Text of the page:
Western luxury brands are banking on a revenues boost as China’s high-end shoppers return after three years of economically painful Covid curbs in their country.
Quarterly results from LVMH – responsible for brands such as Louis Vuitton, Dior, Sephora, Tiffany and Hennessy – are expected to offer glimpses of the toll of last year’s Covid-related disruptions in China.
It’s predicted the figures will reveal a slowdown in sales growth over the quarter as post-pandemic spending on designer fashions begins to now also ease in the United States and Europe.
But there’s optimism in the luxury industry that China’s wealthier consumers will be once again free to splurge on designer goods during the Lunar New Year festivities, with China forecast to become the industry’s biggest market by 2025.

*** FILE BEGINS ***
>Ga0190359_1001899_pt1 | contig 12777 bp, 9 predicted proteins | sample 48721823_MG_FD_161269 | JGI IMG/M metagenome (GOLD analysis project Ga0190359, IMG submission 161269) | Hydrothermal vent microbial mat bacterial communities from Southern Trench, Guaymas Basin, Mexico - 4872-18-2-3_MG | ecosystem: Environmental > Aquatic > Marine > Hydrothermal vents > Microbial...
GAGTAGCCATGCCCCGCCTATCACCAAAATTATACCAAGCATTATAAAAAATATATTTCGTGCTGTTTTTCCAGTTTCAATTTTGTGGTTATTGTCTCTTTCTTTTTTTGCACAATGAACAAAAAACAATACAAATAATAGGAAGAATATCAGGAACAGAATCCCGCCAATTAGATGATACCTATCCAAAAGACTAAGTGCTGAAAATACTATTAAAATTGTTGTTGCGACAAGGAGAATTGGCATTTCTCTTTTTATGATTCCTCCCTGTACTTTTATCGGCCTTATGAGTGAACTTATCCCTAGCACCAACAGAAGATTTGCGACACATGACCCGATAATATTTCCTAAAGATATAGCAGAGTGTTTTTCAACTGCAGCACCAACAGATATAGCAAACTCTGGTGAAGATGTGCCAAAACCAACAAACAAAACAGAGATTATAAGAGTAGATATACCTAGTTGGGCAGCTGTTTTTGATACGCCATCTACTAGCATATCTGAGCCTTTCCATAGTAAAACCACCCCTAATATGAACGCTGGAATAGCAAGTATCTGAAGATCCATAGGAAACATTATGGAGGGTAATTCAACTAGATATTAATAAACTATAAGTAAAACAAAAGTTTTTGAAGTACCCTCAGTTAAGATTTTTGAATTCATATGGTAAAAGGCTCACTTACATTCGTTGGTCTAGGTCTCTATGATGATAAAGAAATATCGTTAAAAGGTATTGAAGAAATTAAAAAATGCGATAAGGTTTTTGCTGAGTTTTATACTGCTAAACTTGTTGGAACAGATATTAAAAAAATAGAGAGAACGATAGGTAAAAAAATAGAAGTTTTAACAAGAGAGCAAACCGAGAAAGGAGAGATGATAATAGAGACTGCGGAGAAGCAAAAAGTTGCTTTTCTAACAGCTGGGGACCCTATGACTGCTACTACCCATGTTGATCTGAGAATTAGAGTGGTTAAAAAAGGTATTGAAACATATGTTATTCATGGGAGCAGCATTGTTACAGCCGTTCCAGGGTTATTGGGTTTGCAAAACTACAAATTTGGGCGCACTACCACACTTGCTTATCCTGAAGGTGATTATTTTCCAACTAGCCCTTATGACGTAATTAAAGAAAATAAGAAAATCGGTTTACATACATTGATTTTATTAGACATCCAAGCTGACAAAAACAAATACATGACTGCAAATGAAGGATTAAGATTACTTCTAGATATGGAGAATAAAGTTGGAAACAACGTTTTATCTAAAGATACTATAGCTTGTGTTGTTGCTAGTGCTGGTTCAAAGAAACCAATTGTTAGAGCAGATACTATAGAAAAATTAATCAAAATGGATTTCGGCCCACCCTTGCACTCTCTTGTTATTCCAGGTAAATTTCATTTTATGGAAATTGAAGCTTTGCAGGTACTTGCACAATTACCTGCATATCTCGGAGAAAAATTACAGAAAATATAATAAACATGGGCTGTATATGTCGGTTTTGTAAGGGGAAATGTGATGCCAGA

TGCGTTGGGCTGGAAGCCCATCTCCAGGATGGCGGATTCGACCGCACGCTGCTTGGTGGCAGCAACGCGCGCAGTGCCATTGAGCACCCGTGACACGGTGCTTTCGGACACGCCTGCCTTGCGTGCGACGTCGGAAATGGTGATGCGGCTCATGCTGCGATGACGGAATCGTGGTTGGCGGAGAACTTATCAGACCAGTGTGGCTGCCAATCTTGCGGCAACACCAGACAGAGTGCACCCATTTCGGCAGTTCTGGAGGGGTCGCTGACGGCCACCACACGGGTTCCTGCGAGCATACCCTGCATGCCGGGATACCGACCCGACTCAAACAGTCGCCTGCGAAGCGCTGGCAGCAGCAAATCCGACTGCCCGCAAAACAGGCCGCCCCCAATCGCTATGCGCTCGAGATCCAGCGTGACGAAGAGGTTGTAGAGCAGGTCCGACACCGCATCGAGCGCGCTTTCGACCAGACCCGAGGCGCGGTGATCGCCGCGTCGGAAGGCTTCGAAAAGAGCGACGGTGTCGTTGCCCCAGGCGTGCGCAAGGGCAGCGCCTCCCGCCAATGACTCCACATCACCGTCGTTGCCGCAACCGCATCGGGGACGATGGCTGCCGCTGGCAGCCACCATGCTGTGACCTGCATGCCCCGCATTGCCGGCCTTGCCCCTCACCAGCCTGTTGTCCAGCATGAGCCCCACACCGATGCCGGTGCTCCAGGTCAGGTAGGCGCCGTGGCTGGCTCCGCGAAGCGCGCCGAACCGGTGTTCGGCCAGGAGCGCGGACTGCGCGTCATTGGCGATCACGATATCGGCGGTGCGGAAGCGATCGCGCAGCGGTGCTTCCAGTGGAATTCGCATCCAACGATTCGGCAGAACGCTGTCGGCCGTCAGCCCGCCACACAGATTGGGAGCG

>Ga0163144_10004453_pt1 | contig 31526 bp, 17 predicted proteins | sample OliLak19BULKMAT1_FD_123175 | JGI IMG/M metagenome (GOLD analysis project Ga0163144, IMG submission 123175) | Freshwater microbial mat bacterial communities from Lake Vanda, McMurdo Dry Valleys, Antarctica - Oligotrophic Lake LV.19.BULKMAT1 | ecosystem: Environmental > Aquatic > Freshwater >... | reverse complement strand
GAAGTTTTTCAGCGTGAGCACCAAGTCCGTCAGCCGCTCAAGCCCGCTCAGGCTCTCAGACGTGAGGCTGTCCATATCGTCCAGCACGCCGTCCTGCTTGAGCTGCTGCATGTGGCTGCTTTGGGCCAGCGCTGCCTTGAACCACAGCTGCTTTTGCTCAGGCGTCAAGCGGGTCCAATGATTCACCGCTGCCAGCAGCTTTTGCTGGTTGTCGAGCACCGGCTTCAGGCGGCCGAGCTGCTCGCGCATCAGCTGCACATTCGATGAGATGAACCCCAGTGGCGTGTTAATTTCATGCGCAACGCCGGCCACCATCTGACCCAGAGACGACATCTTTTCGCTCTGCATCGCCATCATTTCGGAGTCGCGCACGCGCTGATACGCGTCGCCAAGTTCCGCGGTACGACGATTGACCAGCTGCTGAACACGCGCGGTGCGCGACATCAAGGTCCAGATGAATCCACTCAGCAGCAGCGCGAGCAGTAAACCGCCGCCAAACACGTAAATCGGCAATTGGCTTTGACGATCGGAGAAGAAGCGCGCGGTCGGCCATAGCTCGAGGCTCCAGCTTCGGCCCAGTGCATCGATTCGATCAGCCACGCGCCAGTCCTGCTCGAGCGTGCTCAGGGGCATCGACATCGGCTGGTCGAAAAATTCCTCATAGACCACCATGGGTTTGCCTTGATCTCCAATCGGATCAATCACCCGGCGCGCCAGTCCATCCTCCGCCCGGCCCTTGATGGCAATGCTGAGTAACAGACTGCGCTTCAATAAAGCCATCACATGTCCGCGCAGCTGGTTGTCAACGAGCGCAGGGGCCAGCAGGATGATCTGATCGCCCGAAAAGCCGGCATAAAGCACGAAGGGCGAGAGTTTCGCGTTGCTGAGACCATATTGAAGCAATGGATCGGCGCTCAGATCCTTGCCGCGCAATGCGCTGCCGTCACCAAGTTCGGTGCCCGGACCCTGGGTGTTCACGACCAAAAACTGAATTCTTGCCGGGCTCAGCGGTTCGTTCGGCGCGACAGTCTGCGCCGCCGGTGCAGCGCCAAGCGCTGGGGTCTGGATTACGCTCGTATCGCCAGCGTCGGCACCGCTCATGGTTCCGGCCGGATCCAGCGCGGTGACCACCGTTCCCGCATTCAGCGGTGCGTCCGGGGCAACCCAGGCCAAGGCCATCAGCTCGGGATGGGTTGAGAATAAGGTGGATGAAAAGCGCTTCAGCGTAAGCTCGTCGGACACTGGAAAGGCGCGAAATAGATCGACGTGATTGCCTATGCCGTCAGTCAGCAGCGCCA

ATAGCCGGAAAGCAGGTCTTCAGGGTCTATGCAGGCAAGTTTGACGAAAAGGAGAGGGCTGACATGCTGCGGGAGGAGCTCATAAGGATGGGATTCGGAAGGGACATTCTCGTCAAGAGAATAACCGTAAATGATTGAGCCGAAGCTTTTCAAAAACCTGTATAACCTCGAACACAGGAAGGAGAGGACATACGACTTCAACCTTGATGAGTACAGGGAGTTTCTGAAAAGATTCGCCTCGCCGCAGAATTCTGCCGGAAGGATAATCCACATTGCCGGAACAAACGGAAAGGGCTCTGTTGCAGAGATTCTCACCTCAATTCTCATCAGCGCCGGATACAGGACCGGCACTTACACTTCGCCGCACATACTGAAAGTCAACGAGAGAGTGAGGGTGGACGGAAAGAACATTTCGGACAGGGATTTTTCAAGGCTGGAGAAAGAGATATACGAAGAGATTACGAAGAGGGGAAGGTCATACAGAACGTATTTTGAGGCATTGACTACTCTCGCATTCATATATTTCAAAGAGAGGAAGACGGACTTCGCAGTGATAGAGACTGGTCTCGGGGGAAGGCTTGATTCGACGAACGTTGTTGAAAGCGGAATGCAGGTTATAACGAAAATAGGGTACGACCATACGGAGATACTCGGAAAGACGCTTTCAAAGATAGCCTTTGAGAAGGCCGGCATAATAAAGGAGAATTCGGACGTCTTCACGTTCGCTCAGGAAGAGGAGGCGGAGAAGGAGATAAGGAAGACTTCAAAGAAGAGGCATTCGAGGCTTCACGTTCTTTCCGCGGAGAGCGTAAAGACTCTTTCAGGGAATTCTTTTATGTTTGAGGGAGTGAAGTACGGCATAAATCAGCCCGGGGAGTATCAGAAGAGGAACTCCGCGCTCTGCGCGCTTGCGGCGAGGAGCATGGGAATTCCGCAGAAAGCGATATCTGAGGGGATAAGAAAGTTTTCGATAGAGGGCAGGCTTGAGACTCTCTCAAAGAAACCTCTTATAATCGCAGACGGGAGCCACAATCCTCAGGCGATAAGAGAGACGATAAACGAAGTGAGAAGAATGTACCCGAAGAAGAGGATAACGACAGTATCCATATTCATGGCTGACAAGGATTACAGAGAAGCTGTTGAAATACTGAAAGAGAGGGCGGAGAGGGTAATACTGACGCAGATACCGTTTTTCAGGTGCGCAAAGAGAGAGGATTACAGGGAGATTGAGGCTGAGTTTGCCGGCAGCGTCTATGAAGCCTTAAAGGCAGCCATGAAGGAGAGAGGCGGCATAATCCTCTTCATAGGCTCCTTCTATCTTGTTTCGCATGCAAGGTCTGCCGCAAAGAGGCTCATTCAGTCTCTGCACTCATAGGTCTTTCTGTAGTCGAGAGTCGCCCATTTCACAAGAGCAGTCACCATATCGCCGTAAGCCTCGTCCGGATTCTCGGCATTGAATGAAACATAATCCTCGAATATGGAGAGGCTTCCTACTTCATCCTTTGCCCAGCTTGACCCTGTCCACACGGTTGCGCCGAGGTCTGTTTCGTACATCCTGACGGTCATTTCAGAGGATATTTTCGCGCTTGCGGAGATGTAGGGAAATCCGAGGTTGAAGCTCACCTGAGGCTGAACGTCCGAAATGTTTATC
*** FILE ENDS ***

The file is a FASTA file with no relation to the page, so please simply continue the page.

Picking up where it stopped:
The luxury sector is among the largest expected winners from China’s loosening of restrictions that kept shoppers out of stores for months, with shares at LVMH, Europe’s most valuable listed company worth about $433.1 billion, and Hermes recently hitting all-time highs.
Luxury spending by Chinese nationals had dipped from 33% of the global personal luxury goods market in 2019 to as little as 17% last year, according to estimates from consultancy Bain.
“We do believe they will come back to the luxury sector in a heavy way, to catch up on what they couldn’t do in 2022,” said Caroline Reyl, head of Premium Brands at Pictet Asset Management, referring to Chinese consumers.
At Paris fashion shows, which run through the end of this week, Chinese buyers, a staple at such events before the pandemic hit, still haven’t returned in droves.
And although the Chinese are expected to initially resume travelling within Asia, Europe is a region that particularly stands to benefit from a return of Chinese tourists.
- Reuters with additional editing by Sean O’Meara